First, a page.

In presenting the paper, the author said that in arbitrations relating to building contracts the issues might be wholly legal, wholly technical, or partly legal and partly technical. With regard to the first, he was doubtful whether the dispute ought to be referred to arbitration at all. It could probably be settled much better in the Courts. If it were referred to arbitration the arbitrator should be a lawyer. It was equally certain that when the matters in dispute were wholly technical, the arbitrator should be a technical man, and it was of the utmost importance that he should be appointed as soon as possible after the dispute arose. This was specially important when any kind of structural failure or defect was involved, for the arbitrator could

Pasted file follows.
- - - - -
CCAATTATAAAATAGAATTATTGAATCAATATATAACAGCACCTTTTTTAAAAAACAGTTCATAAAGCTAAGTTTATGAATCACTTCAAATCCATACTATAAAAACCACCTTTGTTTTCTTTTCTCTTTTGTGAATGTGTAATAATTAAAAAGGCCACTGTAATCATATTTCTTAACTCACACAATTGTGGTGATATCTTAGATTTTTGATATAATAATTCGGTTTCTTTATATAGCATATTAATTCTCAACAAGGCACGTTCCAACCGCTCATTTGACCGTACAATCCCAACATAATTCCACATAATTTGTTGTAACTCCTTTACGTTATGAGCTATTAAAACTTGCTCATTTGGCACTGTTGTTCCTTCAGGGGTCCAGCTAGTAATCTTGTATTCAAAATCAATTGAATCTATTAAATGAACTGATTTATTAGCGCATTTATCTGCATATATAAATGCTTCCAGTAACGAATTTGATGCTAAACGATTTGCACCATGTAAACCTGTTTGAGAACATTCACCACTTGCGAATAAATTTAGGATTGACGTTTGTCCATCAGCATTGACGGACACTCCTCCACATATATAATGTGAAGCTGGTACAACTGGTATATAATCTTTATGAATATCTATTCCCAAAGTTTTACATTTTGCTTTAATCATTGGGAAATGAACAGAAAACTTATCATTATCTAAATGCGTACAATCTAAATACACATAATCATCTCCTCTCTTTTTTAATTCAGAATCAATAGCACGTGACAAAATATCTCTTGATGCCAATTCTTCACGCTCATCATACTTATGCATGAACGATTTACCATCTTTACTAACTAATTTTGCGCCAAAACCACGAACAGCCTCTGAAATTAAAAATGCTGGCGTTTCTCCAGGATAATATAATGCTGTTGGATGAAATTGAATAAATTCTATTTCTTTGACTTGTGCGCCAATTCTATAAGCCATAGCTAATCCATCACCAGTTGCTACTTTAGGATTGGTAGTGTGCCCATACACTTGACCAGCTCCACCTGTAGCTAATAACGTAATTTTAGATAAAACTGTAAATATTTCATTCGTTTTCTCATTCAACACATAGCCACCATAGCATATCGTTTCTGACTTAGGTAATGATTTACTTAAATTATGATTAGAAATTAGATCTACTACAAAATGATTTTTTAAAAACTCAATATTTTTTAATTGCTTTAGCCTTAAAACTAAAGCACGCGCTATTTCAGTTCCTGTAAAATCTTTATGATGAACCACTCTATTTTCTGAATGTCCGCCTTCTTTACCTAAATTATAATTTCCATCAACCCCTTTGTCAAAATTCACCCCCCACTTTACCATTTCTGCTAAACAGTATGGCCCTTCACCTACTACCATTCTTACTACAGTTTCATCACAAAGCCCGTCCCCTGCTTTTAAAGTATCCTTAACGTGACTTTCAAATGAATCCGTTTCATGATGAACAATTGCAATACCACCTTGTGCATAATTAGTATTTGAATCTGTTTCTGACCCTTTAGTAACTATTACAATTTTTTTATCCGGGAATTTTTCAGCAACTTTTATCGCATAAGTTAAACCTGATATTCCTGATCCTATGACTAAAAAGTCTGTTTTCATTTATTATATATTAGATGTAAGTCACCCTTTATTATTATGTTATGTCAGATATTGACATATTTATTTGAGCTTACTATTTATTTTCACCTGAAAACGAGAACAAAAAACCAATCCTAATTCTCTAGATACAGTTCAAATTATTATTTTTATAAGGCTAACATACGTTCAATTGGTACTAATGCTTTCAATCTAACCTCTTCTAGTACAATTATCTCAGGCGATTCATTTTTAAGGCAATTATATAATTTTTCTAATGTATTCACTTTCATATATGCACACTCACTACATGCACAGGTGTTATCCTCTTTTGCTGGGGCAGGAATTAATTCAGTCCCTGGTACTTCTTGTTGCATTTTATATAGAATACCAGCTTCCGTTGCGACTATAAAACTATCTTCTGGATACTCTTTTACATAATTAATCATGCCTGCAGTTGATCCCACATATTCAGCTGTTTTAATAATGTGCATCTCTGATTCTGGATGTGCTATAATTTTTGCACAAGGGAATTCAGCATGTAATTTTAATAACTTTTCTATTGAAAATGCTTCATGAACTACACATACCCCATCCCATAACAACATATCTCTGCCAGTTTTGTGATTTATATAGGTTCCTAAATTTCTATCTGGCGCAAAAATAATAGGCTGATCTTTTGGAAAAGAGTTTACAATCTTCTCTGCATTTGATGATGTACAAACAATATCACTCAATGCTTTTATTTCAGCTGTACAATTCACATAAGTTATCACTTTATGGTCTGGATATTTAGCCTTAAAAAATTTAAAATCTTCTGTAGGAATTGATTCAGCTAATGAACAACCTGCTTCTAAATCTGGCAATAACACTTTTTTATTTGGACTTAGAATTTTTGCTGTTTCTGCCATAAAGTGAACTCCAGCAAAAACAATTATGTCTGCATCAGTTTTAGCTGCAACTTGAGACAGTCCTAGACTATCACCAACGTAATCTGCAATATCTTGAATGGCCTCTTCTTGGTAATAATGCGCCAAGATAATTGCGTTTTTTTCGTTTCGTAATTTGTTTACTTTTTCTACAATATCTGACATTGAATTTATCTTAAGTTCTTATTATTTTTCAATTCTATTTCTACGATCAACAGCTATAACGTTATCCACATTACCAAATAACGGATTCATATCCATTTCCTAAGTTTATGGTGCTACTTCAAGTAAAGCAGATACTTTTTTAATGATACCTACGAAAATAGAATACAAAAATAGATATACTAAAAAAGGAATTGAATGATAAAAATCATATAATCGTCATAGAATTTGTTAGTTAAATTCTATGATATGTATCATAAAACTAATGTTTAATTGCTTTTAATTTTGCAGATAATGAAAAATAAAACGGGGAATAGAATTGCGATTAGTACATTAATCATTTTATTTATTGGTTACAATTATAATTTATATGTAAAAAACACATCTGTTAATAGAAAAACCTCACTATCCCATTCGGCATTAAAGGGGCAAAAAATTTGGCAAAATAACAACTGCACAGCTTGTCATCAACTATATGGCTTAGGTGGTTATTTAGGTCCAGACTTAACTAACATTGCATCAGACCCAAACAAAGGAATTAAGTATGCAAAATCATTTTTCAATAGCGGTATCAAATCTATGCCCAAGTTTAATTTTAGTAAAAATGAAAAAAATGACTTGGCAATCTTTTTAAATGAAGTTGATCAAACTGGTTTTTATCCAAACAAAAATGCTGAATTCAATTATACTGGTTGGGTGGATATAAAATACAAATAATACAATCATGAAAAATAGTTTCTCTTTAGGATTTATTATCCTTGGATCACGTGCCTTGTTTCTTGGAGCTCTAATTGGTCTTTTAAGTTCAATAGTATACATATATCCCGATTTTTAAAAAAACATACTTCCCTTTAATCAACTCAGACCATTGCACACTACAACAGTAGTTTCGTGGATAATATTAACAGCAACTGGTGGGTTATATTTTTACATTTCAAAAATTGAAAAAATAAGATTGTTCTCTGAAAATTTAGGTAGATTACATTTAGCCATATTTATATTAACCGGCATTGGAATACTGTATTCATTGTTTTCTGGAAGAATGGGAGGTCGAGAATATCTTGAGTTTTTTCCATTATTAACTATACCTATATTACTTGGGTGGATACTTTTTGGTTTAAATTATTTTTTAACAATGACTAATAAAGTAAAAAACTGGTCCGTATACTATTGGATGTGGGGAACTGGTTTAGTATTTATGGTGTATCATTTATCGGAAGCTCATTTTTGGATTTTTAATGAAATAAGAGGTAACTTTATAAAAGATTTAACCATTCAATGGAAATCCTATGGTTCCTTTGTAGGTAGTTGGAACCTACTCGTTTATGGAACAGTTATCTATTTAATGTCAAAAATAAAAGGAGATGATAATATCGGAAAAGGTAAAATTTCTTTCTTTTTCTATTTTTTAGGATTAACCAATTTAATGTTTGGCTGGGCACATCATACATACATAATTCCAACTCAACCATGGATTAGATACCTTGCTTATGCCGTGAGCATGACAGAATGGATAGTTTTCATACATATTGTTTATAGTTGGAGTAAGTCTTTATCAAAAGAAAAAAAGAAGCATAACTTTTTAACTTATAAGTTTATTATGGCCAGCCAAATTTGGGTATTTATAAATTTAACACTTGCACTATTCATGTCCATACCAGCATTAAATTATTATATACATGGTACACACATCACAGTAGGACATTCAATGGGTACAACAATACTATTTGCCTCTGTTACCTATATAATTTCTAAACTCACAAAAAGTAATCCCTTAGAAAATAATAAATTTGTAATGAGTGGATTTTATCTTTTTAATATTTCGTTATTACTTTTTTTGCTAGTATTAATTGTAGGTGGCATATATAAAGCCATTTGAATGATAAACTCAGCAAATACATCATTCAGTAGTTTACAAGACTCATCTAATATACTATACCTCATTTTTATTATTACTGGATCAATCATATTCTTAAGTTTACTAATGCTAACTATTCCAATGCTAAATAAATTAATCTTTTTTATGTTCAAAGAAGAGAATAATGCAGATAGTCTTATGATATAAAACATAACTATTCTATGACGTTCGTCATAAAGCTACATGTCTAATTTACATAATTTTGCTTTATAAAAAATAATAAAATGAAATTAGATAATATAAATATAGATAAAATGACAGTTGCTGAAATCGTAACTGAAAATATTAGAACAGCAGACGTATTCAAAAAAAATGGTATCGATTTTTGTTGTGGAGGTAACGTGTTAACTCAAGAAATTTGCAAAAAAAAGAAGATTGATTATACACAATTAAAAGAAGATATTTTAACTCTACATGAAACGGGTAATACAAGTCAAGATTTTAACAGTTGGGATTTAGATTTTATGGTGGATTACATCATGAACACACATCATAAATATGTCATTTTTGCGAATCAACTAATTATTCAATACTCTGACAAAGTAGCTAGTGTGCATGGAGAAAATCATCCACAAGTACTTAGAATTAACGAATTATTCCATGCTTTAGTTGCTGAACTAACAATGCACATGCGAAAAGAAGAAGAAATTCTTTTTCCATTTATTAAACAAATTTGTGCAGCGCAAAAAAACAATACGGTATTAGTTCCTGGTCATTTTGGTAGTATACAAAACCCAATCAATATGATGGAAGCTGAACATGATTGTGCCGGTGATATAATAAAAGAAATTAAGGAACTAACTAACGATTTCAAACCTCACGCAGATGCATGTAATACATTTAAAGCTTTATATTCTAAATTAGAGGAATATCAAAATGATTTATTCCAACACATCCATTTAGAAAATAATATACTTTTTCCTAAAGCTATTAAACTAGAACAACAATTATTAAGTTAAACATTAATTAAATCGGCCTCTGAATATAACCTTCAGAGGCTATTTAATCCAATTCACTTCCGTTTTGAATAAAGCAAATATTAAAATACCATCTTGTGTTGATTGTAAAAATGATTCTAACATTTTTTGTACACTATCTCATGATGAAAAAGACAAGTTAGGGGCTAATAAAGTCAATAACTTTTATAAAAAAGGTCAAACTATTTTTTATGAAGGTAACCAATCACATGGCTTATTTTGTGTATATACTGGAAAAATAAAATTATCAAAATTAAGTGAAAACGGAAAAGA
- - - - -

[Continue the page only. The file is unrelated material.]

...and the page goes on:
then form his own opinion, from actual inspection, and examination of the facts, and would often be able to reach his decision without further evidence.